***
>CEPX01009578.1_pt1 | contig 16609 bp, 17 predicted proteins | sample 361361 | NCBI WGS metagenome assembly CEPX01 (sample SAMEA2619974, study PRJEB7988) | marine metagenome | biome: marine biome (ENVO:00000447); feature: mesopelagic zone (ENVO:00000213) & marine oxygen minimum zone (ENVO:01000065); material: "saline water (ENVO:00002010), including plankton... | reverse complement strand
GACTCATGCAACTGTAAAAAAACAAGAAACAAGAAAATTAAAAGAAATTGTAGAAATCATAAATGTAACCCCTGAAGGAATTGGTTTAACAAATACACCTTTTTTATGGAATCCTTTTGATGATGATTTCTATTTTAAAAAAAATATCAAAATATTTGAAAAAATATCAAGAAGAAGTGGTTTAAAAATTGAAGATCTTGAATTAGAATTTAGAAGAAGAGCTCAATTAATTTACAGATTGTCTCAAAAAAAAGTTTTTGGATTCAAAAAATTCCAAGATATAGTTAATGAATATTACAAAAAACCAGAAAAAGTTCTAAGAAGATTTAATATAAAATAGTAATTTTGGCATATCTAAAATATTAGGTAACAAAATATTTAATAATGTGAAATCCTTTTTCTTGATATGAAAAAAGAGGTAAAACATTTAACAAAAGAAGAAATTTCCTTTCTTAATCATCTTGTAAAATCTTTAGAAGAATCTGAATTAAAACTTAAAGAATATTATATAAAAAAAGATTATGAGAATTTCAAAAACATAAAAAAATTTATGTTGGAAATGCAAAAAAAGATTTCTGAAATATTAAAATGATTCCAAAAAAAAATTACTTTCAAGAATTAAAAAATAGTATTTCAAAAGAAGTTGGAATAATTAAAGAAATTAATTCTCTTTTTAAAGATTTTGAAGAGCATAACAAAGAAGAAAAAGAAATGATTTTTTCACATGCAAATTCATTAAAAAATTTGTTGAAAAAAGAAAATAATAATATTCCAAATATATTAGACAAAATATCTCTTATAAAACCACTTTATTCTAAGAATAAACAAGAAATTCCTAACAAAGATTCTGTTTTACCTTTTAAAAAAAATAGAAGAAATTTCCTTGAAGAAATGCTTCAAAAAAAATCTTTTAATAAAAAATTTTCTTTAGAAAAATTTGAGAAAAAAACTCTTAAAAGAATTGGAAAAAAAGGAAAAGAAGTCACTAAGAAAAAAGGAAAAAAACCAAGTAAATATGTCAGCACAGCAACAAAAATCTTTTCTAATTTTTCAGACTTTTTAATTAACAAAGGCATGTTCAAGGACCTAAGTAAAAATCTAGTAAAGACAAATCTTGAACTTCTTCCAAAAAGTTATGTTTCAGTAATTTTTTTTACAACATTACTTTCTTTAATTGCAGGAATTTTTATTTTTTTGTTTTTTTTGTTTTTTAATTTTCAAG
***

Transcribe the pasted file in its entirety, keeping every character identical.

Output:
>CEPX01009578.1_pt1 | contig 16609 bp, 17 predicted proteins | sample 361361 | NCBI WGS metagenome assembly CEPX01 (sample SAMEA2619974, study PRJEB7988) | marine metagenome | biome: marine biome (ENVO:00000447); feature: mesopelagic zone (ENVO:00000213) & marine oxygen minimum zone (ENVO:01000065); material: "saline water (ENVO:00002010), including plankton... | reverse complement strand
GACTCATGCAACTGTAAAAAAACAAGAAACAAGAAAATTAAAAGAAATTGTAGAAATCATAAATGTAACCCCTGAAGGAATTGGTTTAACAAATACACCTTTTTTATGGAATCCTTTTGATGATGATTTCTATTTTAAAAAAAATATCAAAATATTTGAAAAAATATCAAGAAGAAGTGGTTTAAAAATTGAAGATCTTGAATTAGAATTTAGAAGAAGAGCTCAATTAATTTACAGATTGTCTCAAAAAAAAGTTTTTGGATTCAAAAAATTCCAAGATATAGTTAATGAATATTACAAAAAACCAGAAAAAGTTCTAAGAAGATTTAATATAAAATAGTAATTTTGGCATATCTAAAATATTAGGTAACAAAATATTTAATAATGTGAAATCCTTTTTCTTGATATGAAAAAAGAGGTAAAACATTTAACAAAAGAAGAAATTTCCTTTCTTAATCATCTTGTAAAATCTTTAGAAGAATCTGAATTAAAACTTAAAGAATATTATATAAAAAAAGATTATGAGAATTTCAAAAACATAAAAAAATTTATGTTGGAAATGCAAAAAAAGATTTCTGAAATATTAAAATGATTCCAAAAAAAAATTACTTTCAAGAATTAAAAAATAGTATTTCAAAAGAAGTTGGAATAATTAAAGAAATTAATTCTCTTTTTAAAGATTTTGAAGAGCATAACAAAGAAGAAAAAGAAATGATTTTTTCACATGCAAATTCATTAAAAAATTTGTTGAAAAAAGAAAATAATAATATTCCAAATATATTAGACAAAATATCTCTTATAAAACCACTTTATTCTAAGAATAAACAAGAAATTCCTAACAAAGATTCTGTTTTACCTTTTAAAAAAAATAGAAGAAATTTCCTTGAAGAAATGCTTCAAAAAAAATCTTTTAATAAAAAATTTTCTTTAGAAAAATTTGAGAAAAAAACTCTTAAAAGAATTGGAAAAAAAGGAAAAGAAGTCACTAAGAAAAAAGGAAAAAAACCAAGTAAATATGTCAGCACAGCAACAAAAATCTTTTCTAATTTTTCAGACTTTTTAATTAACAAAGGCATGTTCAAGGACCTAAGTAAAAATCTAGTAAAGACAAATCTTGAACTTCTTCCAAAAAGTTATGTTTCAGTAATTTTTTTTACAACATTACTTTCTTTAATTGCAGGAATTTTTATTTTTTTGTTTTTTTTGTTTTTTAATTTTCAAG